Thing 2 of my 21 from 2021 list is to choose a different vegetable every week from the book In Praise of Veg and make a recipe from the book using that vegetable. Some of these cooking adventures have been long enough to make a whole post about them rather than talk about them in my regular weekly 21 for 2021 posts.
This was definitely the case with last week (week 14).
I had planned to cook two recipes on Tuesday. Originally, I was going to cook the One-pot Whole-roasted Cauliflower (page 84) but I didn’t know what to serve it with so I thought the Not Mushroom for Error Pie with Duck Fat Pastry (page 318) would be a nice side dish. It’s not really a side dish. It’s a main course that you serve with a side dish like, say, salad leaves. Not an entire roasted cauliflower.
I’m glad I read the recipe earlier in the day so that I knew to start the duck fat pastry in the afternoon. It is by no means true that I picked this recipe simply so I could have some duck fat at home to cook potatoes in at some point down the track. Besides, you don’t have to use duck fat. You could use extra butter, or you could totally cheat and buy a shortcrust pastry. Not for me, I love smearing my hands with duck fat. Really. Gross. I think this is the first time I’ve ever cooked with duck fat. So many firsts with this book!
I had a combination of button, swiss brown, shiitake and oyster mushrooms for the dish, as well as dried porcini mushrooms, which I decided to soak and throw into the mix rather than grind up to have porcini powder, which is the actual ingredient in the recipe.
At the same time as I was doing this, I was getting the cauliflower ready for roasting. I had a similar dish at the Agrarian Kitchen a few years ago. It was the first time I’d ever been served an entire cauliflower and, after that, wanted to make it myself. It’s really not difficult. The recipe calls for par-boiling the stem and base for 10-15 minutes so that you can cook it for less time in the oven and not overcook the top, which is a problem I always have with things like cauliflower and broccoli.
Undercooked stems or overcooked tops. What’s worse?
The main thing I hadn’t planned for was that the cauli needed 30 minutes at 240 degrees and the pie needed 45 minutes at 200 degrees.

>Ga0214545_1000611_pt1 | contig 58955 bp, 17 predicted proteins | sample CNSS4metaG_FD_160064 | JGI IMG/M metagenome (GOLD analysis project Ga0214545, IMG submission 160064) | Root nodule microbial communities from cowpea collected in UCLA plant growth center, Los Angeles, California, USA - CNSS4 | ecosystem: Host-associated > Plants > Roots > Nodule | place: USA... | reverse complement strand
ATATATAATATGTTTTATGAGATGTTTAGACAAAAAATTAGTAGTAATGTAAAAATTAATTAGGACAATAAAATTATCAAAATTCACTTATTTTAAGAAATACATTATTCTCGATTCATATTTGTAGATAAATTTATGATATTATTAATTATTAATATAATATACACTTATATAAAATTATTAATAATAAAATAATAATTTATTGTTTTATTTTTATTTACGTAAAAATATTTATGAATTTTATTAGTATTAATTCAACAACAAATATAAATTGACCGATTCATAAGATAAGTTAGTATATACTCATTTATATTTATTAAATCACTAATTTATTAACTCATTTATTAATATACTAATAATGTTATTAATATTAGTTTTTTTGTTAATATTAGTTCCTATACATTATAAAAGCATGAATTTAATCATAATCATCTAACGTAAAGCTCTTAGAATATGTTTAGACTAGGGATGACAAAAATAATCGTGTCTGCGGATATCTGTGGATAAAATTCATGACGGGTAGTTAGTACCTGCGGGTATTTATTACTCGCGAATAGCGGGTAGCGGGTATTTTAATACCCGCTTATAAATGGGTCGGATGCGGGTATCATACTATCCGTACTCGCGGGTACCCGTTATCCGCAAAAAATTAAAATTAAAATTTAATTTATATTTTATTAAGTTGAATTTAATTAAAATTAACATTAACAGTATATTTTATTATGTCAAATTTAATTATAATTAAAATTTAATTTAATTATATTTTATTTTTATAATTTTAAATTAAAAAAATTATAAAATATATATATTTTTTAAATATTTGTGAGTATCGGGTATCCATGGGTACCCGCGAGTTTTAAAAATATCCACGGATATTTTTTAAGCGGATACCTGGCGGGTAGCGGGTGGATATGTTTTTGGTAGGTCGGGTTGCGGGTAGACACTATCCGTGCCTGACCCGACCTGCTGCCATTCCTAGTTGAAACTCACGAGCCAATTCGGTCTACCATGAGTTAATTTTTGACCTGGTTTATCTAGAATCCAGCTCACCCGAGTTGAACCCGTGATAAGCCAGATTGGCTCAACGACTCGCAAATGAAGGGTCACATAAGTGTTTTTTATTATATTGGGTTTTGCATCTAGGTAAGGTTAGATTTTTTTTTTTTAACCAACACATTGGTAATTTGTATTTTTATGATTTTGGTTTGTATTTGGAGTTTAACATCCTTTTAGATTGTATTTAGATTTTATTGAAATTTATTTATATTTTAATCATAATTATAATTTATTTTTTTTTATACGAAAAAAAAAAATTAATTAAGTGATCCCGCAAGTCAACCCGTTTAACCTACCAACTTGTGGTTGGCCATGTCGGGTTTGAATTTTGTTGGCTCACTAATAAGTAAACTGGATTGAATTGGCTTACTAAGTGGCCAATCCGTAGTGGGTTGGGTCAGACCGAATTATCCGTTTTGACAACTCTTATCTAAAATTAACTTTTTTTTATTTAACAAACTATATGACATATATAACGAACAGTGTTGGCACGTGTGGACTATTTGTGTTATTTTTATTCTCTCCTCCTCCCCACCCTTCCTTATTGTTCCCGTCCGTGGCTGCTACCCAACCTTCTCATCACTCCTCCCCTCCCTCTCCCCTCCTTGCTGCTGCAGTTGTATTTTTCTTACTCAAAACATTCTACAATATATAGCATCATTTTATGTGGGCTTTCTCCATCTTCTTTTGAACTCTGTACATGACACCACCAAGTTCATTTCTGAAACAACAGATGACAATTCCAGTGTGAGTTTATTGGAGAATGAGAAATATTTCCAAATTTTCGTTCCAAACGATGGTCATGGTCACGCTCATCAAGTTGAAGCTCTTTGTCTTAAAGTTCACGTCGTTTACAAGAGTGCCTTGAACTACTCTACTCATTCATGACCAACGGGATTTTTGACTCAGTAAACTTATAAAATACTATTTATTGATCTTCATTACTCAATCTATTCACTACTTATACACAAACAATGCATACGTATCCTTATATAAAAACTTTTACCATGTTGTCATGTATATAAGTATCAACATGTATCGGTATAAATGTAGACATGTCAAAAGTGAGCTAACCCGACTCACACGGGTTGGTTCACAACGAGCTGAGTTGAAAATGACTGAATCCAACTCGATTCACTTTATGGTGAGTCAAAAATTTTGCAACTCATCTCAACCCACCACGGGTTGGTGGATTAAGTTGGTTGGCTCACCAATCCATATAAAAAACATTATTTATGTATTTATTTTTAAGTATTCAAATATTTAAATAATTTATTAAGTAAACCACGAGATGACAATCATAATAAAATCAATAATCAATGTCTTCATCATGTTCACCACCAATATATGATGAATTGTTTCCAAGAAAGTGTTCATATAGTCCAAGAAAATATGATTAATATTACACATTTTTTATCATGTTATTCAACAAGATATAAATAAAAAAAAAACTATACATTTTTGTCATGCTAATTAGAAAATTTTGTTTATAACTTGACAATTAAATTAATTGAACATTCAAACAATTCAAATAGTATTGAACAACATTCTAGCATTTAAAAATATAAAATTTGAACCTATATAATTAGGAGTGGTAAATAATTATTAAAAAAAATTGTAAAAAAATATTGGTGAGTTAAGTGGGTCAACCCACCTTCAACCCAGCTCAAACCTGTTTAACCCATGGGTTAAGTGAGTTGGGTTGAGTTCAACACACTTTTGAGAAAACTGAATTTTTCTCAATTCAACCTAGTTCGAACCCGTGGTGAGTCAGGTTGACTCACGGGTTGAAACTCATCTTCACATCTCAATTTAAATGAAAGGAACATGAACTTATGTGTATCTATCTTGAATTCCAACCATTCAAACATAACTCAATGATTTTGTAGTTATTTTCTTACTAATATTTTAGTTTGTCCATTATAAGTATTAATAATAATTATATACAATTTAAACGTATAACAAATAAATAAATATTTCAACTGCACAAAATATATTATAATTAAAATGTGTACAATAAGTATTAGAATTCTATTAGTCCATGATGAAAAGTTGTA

I ended up setting the oven at 220 degrees and cooking the lot for 45 minutes, which cooked the pie nicely (though I had forgotten to allow for pastry shrinkage), and then I cranked it up to 250 for a few minutes to try and get some more heat into the cauliflower. The leaves were beautifully charred, as was some of the top, but it probably would have benefited from the higher heat for the whole time.
Next time, I’ll make this with something else that doesn’t need an oven and do it properly. And I’ll probably make a salad to go with the mushroom pie.
On Saturday, I made Seventies Dinner Party Sprouts using Brussels sprouts (page 440). Alice says that this dish is highly unlikely to have ever featured at a 70s dinner party, since back in those days, green stuff was “boiled into oblivion”. I despise the vile things. Probably a hangover from my 70s upbringing and the aforementioned boiling. Kramstable, on the other hand, loves them (I blame Andy Griffiths), and so there are dinner nights when everyone else gets broccoli and he gets sprouts. At least he knows no one is going to steal them, and he can have them all to himself.
This recipe involves a marinade that Alice says is genuinely handed down from the 70s as a lamb marinade, so I decided to make a lamb dish to go with the sprouts. In this case, a lamb shank shepherd’s pie from Sarah Wilson’s I Quit Sugar for Life book, which involves slow cooking lamb shanks all day and then making up the pie, topped with puréed roast sweet potato, to go in the oven just before dinner time.
The sprout recipe was easy. Make the marinade, trim and halve the sprouts and drop the into the marinade, then roast them for about ten minutes until the outer leaves are a bit charred.
I still don’t like sprouts but these were much nicer than any other way I’ve had them.